With a traditional mortgage you pay both principle and interest, so every payment you make lowers your principle, and ultimately you pay off your mortgage.

HELOC’s are inherently riskier products, given their revolving nature and persistence of debt balances.

Using a home equity line of credit HELOC to buy your home.

While home equity lines of credit can provide people with low interest rates and flexible lending terms, “there’s more to this arrangement than meets the eye,”

Buying a house with a home equity line of credit has benefits that a mortgage doesn’t offer.

  • No prepayment penalty: The payment schedule on a line of credit is more flexible, so you can pay your mortgage off without incurring penalty fees. With a traditional mortgage, you may incur fees when you pay more than a certain percentage of the loan amount.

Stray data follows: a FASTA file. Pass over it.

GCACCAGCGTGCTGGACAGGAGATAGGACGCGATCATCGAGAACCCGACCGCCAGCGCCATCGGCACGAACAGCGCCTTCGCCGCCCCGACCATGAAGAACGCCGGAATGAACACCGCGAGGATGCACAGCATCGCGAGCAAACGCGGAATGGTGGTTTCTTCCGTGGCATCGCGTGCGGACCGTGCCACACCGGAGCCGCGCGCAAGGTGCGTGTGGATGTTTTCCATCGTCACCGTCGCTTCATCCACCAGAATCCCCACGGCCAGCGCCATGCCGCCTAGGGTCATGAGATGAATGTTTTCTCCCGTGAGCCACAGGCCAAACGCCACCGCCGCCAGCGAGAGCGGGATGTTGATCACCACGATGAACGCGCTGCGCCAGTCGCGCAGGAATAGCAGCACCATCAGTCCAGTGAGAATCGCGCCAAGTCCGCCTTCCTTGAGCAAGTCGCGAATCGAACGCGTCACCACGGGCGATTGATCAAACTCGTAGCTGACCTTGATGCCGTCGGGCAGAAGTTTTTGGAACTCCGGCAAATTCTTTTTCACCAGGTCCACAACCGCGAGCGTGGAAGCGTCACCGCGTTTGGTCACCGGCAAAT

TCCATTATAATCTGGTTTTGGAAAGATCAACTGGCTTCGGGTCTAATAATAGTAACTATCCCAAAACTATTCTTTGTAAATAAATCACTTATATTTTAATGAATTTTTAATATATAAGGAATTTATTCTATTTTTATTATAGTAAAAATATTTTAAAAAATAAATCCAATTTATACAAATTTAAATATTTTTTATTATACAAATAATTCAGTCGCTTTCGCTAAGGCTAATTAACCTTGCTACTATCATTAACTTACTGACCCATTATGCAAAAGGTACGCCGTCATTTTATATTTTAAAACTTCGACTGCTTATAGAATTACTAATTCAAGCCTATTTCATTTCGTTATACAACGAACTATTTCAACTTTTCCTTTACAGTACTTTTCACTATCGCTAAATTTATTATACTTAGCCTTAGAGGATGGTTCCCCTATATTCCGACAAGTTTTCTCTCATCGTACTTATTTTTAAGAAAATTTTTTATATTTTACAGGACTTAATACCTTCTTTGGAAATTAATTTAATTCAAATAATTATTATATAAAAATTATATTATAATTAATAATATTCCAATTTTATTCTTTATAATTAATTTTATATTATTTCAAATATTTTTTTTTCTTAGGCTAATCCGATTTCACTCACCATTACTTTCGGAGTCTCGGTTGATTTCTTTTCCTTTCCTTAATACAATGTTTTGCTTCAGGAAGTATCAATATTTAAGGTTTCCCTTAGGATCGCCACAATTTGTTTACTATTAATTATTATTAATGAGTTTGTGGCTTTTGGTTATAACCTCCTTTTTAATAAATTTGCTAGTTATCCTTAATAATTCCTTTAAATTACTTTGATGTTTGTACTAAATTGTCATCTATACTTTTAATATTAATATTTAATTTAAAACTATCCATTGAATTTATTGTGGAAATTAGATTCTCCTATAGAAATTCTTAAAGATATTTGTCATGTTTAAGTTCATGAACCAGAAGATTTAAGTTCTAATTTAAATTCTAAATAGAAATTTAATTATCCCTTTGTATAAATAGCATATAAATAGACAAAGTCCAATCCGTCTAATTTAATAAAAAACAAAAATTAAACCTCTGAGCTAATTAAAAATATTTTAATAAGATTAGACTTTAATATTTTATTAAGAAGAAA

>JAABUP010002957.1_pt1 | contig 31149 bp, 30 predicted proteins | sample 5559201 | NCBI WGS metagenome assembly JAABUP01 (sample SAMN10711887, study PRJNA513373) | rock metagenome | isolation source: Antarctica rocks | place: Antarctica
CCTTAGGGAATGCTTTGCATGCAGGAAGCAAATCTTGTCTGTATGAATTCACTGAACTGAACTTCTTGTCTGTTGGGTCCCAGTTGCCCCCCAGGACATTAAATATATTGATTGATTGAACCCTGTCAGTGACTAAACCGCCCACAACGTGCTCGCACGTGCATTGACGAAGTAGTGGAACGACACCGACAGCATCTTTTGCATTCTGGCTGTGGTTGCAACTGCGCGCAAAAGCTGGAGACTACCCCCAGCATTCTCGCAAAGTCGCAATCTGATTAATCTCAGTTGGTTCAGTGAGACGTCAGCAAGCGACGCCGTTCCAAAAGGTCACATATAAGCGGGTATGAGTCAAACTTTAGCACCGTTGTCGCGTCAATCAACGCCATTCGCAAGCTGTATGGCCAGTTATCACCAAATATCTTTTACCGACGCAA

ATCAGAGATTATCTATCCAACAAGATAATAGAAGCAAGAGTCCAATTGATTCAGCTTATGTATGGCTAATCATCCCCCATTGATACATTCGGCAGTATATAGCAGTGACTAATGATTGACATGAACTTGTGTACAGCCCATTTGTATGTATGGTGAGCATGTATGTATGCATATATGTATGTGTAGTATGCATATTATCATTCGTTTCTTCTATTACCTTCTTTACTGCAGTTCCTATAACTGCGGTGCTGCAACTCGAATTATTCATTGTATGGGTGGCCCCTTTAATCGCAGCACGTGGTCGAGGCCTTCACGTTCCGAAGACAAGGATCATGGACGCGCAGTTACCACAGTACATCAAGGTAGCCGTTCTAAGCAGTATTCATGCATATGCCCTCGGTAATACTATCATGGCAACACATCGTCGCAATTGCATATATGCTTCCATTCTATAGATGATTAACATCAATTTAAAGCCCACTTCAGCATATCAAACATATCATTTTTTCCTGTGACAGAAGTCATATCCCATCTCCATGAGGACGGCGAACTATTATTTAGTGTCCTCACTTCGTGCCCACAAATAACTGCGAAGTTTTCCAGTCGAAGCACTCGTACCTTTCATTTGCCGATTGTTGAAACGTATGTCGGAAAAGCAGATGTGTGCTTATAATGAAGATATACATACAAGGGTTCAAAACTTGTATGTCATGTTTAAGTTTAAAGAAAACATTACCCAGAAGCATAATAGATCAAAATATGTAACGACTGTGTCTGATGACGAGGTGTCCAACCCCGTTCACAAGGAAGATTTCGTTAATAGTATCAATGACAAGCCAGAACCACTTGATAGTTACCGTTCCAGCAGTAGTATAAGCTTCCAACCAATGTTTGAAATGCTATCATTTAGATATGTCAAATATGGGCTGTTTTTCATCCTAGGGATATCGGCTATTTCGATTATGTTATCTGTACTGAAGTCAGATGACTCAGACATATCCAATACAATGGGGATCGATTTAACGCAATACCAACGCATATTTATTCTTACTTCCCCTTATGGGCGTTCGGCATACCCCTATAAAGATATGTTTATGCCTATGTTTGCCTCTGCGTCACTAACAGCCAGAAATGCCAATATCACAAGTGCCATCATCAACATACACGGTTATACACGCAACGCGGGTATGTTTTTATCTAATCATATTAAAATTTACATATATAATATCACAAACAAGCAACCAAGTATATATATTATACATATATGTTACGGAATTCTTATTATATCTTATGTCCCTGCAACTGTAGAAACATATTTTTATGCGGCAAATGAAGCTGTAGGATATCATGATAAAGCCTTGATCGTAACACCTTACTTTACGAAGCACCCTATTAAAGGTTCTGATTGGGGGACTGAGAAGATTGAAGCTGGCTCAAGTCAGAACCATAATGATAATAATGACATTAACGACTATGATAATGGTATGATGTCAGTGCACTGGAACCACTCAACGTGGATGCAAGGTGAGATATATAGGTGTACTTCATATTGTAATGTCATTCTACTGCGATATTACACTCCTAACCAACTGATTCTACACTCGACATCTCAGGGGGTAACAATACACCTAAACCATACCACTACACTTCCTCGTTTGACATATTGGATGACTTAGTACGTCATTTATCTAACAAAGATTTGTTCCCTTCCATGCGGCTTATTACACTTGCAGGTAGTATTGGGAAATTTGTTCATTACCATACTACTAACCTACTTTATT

• Readvancable: when you pay down the HELOC you can borrow the money again and again.

There are approximately 3 million HELOC accounts in Canada with an average outstanding balance of $70,000

Can you pass the HELOC knowledge test?

Despite Canadians’ confidence in their knowledge about how their secured line of credit works, the majority seemed fuzzy on the details.  When you use your home as collateral, the bank has legal rights to your property, and you cannot close on a sale of that home without paying back that loan.

For example, of those who said they did have a home equity line of credit:

  • 57% did not know that when you take out a HELOC the financial institution lending the money puts a mortgage on the borrower’s home.